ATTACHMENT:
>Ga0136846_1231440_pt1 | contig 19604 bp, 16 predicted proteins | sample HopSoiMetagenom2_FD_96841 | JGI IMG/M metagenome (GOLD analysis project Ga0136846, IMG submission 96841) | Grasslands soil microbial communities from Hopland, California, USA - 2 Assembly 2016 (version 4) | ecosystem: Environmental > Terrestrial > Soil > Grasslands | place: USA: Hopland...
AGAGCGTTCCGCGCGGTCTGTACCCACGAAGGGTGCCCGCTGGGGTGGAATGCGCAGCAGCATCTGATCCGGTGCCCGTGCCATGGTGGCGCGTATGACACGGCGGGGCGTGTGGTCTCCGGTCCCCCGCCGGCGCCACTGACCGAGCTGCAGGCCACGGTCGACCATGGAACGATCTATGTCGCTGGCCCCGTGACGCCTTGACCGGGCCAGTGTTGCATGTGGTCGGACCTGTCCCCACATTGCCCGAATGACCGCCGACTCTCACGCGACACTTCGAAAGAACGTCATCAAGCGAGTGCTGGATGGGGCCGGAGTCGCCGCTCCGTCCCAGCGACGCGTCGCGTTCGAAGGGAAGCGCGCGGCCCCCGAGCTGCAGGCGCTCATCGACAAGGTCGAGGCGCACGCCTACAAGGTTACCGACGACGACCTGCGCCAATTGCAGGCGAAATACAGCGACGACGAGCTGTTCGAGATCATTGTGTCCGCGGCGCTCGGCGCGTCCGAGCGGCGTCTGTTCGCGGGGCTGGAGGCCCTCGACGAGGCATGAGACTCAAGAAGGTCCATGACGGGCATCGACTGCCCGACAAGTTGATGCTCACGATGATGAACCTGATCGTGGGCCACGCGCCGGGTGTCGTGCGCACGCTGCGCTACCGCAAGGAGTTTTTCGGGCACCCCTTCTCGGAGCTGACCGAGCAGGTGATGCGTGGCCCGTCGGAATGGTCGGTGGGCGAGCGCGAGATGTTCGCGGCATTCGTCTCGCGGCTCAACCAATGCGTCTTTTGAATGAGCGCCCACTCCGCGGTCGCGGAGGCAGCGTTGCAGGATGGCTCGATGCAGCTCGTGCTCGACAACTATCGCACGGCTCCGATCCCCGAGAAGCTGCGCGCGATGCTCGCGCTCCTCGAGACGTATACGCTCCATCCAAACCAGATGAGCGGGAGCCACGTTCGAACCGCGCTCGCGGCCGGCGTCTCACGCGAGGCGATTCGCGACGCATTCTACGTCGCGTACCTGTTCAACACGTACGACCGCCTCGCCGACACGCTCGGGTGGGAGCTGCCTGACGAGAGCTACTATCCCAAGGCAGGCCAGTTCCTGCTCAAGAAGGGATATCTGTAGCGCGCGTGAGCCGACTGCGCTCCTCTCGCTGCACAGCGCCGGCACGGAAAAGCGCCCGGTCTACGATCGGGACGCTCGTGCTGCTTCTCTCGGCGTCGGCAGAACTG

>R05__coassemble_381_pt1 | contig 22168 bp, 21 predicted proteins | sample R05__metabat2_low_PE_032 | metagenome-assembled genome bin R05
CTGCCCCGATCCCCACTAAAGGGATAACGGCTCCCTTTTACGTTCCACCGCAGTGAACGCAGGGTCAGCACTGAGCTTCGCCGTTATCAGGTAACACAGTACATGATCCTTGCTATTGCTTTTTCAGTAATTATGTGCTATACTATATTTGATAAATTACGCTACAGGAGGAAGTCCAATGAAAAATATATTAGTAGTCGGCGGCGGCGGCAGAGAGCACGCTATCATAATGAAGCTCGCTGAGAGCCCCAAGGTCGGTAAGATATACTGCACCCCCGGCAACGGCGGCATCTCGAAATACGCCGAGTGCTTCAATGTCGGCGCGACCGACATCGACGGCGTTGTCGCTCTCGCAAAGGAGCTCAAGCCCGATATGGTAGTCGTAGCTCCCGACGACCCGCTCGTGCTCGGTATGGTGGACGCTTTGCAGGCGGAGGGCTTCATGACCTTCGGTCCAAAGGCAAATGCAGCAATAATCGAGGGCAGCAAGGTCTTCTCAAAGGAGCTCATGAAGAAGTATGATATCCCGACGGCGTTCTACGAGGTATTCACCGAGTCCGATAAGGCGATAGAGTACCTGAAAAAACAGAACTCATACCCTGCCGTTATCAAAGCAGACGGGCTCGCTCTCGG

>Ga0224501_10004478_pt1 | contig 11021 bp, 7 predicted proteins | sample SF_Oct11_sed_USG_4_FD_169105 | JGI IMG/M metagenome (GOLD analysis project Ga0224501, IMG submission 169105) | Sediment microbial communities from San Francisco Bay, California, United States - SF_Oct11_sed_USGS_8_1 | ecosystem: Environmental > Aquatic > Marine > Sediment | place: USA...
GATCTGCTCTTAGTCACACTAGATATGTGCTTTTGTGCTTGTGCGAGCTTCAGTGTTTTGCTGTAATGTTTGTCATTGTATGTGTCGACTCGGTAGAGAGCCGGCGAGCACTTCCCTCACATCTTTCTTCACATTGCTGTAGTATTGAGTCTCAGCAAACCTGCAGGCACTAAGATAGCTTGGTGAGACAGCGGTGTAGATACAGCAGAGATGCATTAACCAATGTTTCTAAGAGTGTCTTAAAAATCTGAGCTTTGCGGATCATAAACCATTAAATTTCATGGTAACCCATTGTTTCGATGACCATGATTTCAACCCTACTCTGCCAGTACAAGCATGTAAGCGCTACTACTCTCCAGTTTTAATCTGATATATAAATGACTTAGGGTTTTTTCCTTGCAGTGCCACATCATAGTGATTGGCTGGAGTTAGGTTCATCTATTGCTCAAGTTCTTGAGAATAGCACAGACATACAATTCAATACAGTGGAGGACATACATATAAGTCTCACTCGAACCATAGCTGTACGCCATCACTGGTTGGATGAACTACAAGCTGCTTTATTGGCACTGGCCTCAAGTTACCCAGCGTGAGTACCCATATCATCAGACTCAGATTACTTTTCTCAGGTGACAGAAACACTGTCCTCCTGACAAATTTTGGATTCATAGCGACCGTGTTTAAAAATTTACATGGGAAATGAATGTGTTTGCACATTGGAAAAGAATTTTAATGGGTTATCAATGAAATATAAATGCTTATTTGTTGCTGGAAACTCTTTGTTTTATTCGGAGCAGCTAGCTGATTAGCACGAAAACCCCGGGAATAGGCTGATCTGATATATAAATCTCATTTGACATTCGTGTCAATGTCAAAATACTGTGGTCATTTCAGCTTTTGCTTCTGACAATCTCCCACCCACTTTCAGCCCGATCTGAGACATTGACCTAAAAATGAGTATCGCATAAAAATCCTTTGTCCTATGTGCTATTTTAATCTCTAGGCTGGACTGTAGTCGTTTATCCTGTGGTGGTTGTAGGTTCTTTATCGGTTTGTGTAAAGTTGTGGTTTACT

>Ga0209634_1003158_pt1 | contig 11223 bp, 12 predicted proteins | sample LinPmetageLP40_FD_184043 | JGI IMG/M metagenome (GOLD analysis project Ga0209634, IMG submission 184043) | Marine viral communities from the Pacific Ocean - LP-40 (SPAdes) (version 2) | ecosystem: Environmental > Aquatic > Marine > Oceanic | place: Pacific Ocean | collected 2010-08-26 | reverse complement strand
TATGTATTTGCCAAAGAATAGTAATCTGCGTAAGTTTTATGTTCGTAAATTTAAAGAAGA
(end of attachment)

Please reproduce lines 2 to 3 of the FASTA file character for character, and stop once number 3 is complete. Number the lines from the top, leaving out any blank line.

AGAGCGTTCCGCGCGGTCTGTACCCACGAAGGGTGCCCGCTGGGGTGGAATGCGCAGCAGCATCTGATCCGGTGCCCGTGCCATGGTGGCGCGTATGACACGGCGGGGCGTGTGGTCTCCGGTCCCCCGCCGGCGCCACTGACCGAGCTGCAGGCCACGGTCGACCATGGAACGATCTATGTCGCTGGCCCCGTGACGCCTTGACCGGGCCAGTGTTGCATGTGGTCGGACCTGTCCCCACATTGCCCGAATGACCGCCGACTCTCACGCGACACTTCGAAAGAACGTCATCAAGCGAGTGCTGGATGGGGCCGGAGTCGCCGCTCCGTCCCAGCGACGCGTCGCGTTCGAAGGGAAGCGCGCGGCCCCCGAGCTGCAGGCGCTCATCGACAAGGTCGAGGCGCACGCCTACAAGGTTACCGACGACGACCTGCGCCAATTGCAGGCGAAATACAGCGACGACGAGCTGTTCGAGATCATTGTGTCCGCGGCGCTCGGCGCGTCCGAGCGGCGTCTGTTCGCGGGGCTGGAGGCCCTCGACGAGGCATGAGACTCAAGAAGGTCCATGACGGGCATCGACTGCCCGACAAGTTGATGCTCACGATGATGAACCTGATCGTGGGCCACGCGCCGGGTGTCGTGCGCACGCTGCGCTACCGCAAGGAGTTTTTCGGGCACCCCTTCTCGGAGCTGACCGAGCAGGTGATGCGTGGCCCGTCGGAATGGTCGGTGGGCGAGCGCGAGATGTTCGCGGCATTCGTCTCGCGGCTCAACCAATGCGTCTTTTGAATGAGCGCCCACTCCGCGGTCGCGGAGGCAGCGTTGCAGGATGGCTCGATGCAGCTCGTGCTCGACAACTATCGCACGGCTCCGATCCCCGAGAAGCTGCGCGCGATGCTCGCGCTCCTCGAGACGTATACGCTCCATCCAAACCAGATGAGCGGGAGCCACGTTCGAACCGCGCTCGCGGCCGGCGTCTCACGCGAGGCGATTCGCGACGCATTCTACGTCGCGTACCTGTTCAACACGTACGACCGCCTCGCCGACACGCTCGGGTGGGAGCTGCCTGACGAGAGCTACTATCCCAAGGCAGGCCAGTTCCTGCTCAAGAAGGGATATCTGTAGCGCGCGTGAGCCGACTGCGCTCCTCTCGCTGCACAGCGCCGGCACGGAAAAGCGCCCGGTCTACGATCGGGACGCTCGTGCTGCTTCTCTCGGCGTCGGCAGAACTG

>R05__coassemble_381_pt1 | contig 22168 bp, 21 predicted proteins | sample R05__metabat2_low_PE_032 | metagenome-assembled genome bin R05